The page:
Energy is the most pressing challenge facing America's prosperity and security in the coming century. Energy is also a global issue; solutions for clean energy must be found as growing economies expand and developing countries seek to improve their quality of life. A new NSF TN-SCORE block grant supports energy research at Vanderbilt. The work focuses on solar energy conversion, energy storage, and energy efficiency. Examples of research being conducted include novel approaches to fuel cells, the implementation of biological photosystems in biohybrid solar cells, graphene as a novel electrode material in solar cells, nanocrystal-sensitized solar cells, white-light emitting nanocrystals for energy efficient solid state lighting, and optical metamaterials for enhancing efficiency in solar cells.


Semiconductor science and technology are ubiquitous in modern civilization. It is also clear that spectacular new developments in the semiconductor area will continue to drive the global economy. Researchers at Vanderbilt are working at the forefront of this vibrant field involving semiconductor materials fabrication, characterization, and modification. Areas of emphasis include studies of semiconducting nanocrystals, a novel material whose optical properties and electronic structure may be tuned for light harvesting in photovoltaic devices, ultra-fast dynamics of carriers and phonons at surfaces and interfaces, and spin phenomena in semiconductor heterostructure systems. Additional research focus includes graphene-based systems, effects of ionizing radiation on microelectronic devices and materials, nanoscale thin film and surface-interface science of semiconductor nanostructures, and radiation effects on semiconductor devices. Major research areas also include optical properties of materials at the nanoscale for applications in biosensing and light emitting diodes (LEDs), nonlinear laser interactions with nanostructured materials, microscale energy transport in semiconductor devices designed for energy conversion, and the synthesis of carbon nanotubes and graphene by chemical vapor deposition methods and characterization of their optoelectronic properties.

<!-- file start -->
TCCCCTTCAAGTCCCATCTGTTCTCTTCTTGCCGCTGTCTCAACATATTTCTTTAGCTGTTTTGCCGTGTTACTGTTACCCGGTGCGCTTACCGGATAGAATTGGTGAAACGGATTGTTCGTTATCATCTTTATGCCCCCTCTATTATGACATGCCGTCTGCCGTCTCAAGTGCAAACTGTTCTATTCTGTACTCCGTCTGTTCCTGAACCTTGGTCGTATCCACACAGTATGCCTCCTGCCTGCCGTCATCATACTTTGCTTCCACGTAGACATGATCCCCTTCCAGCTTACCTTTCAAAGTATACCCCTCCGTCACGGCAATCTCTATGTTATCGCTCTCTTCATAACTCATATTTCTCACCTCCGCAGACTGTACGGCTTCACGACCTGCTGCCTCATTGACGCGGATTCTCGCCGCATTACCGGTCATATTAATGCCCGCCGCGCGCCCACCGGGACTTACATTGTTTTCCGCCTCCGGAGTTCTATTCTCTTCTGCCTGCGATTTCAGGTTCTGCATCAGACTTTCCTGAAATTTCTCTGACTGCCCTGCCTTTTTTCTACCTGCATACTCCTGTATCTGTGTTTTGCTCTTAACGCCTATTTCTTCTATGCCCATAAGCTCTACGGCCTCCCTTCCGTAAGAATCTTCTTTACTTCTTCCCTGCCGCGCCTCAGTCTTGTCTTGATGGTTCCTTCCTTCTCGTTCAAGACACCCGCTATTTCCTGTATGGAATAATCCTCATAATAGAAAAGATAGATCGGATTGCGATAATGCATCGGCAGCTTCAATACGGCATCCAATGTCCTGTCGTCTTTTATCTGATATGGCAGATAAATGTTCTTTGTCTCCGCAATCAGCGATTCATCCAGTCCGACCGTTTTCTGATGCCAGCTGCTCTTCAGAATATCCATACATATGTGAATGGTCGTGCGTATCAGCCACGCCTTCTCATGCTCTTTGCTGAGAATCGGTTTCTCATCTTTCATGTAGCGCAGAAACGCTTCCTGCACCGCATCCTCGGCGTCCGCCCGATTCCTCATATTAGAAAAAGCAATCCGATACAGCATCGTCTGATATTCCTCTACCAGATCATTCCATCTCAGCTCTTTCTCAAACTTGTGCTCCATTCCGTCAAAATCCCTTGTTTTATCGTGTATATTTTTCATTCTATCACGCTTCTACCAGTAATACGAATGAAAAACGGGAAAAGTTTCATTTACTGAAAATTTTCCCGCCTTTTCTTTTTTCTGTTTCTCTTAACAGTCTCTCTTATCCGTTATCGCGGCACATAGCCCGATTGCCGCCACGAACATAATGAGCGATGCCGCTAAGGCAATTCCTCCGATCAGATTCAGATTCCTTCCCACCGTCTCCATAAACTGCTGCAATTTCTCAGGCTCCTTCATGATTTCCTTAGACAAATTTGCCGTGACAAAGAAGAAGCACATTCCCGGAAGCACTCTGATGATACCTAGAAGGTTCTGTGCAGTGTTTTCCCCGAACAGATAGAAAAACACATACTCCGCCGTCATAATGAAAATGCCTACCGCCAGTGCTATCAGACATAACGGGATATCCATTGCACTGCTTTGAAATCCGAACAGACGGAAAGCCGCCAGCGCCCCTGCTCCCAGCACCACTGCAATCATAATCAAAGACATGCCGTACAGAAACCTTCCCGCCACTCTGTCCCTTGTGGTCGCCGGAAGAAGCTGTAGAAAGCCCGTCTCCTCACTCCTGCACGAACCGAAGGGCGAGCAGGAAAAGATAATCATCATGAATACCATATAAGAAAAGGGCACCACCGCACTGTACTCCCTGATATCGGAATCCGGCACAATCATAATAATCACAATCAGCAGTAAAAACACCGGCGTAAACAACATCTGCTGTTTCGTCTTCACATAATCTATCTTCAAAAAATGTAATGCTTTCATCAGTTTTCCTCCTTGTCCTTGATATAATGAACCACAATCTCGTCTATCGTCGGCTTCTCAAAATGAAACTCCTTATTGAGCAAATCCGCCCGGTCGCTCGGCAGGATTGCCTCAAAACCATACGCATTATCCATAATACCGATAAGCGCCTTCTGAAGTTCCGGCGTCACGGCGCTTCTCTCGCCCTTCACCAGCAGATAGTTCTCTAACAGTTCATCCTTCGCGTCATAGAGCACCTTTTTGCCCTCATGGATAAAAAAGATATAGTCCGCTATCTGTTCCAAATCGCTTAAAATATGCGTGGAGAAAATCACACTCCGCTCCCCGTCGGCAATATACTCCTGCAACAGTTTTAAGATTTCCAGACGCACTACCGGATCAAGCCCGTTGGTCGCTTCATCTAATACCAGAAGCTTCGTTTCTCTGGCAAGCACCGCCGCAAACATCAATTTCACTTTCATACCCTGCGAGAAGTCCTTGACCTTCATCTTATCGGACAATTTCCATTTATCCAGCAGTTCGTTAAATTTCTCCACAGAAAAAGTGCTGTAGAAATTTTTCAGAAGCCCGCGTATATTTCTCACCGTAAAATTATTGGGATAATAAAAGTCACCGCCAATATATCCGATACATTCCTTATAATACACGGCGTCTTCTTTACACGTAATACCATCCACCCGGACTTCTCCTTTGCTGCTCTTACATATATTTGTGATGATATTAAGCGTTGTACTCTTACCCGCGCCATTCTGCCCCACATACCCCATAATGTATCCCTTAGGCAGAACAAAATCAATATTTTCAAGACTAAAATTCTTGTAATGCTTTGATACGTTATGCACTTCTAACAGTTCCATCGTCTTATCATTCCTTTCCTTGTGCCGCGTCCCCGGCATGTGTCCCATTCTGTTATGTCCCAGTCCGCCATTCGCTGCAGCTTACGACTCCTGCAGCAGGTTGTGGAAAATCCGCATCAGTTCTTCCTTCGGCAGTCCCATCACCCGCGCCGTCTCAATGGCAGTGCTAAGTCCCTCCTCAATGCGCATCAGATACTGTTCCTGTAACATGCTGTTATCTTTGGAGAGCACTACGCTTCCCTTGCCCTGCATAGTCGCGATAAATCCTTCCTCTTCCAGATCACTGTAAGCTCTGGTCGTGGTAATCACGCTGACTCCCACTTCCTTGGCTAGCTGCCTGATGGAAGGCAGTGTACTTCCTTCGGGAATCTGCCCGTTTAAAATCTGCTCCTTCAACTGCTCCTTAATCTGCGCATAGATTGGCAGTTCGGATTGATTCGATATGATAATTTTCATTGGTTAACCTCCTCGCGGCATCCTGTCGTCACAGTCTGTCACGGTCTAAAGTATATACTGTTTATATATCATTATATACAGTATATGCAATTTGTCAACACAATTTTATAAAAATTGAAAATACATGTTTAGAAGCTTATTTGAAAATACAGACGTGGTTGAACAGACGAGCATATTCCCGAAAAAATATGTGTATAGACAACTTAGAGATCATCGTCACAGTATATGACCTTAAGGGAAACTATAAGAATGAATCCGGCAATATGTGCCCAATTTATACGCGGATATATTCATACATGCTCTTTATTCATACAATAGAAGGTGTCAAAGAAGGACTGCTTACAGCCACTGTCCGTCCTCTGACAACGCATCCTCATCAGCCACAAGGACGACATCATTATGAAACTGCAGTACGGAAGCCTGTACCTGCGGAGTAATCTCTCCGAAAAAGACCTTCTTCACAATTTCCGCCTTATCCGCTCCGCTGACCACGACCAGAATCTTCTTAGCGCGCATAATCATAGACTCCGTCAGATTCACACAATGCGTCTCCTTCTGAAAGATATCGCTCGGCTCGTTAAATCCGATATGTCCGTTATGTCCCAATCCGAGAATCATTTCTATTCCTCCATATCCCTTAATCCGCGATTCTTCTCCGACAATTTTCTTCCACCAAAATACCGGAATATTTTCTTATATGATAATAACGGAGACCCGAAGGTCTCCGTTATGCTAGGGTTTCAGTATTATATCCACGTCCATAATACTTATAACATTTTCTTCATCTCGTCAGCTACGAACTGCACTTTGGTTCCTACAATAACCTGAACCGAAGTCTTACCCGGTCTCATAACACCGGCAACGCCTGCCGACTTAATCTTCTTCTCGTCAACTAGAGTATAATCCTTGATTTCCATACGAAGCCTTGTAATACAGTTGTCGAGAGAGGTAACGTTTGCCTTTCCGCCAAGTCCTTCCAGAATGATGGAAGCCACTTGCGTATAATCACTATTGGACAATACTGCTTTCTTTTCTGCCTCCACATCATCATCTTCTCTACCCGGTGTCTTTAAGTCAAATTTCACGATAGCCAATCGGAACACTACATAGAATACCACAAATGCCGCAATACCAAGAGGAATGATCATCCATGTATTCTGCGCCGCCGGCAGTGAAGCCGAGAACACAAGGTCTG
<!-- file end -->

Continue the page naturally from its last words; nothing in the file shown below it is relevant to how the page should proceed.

Materials Research

Materials research involves constructing structure-property- processing relationships in order to develop new materials and optimize the performance of existing materials. These structure-property-processing relationships apply to all material classes including metals, ceramics, polymers, composites, and electronic materials and become increasingly important for materials at the nanoscale. The Vanderbilt Interdisciplinary Materials Science (IMS) faculty represents a diverse group of scientists with expertise in modeling and simulation (Pantelides), atomic scale materials characterization using electron microscopy (Wittig), chemical processing (Lukehart and Harth), and innovative development of new nanoscale materials systems (Laibinis and Sanchez). Many IMS faculty members have strong collaborations with the Oak Ridge National Laboratory (ORNL) that provide access to some of the fastest computing systems in the world, sub-angstrom resolution aberration-corrected electron microscopy facilities, and world-class staff scientists. Vanderbilt offers graduate students outstanding opportunities to perform cutting edge research using state-of-the-art facilities by combining the resources at Vanderbilt with opportunities to perform research at ORNL that include the Center for Nanophase Materials Science.


Vanderbilt Institute for Nanoscale Science and Engineering (VINSE)

In addition to collaborative research that crosses boundaries of academic disciplines within Vanderbilt, the IMS program partners with the Vanderbilt Institute of Nanoscale Science and Engineering (VINSE). VINSE is a university institute focused on new science and technology based on nanoscale materials. The institute carries out frontier science and technology by teaming locally and globally, and providing an environment where physicists, chemists, biologists, and engineers may collaboratively solve forefront problems and create new scientific understanding. VINSE researchers inspire students by creating an atmosphere of excitement and creativity. It functions as an interdisciplinary
center, eliminating traditional disciplinary boundaries and enabling a new paradigm for research and innovation. Click here for listing of VINSE facilities

Other on Campus Facilities

Off Campus Facilities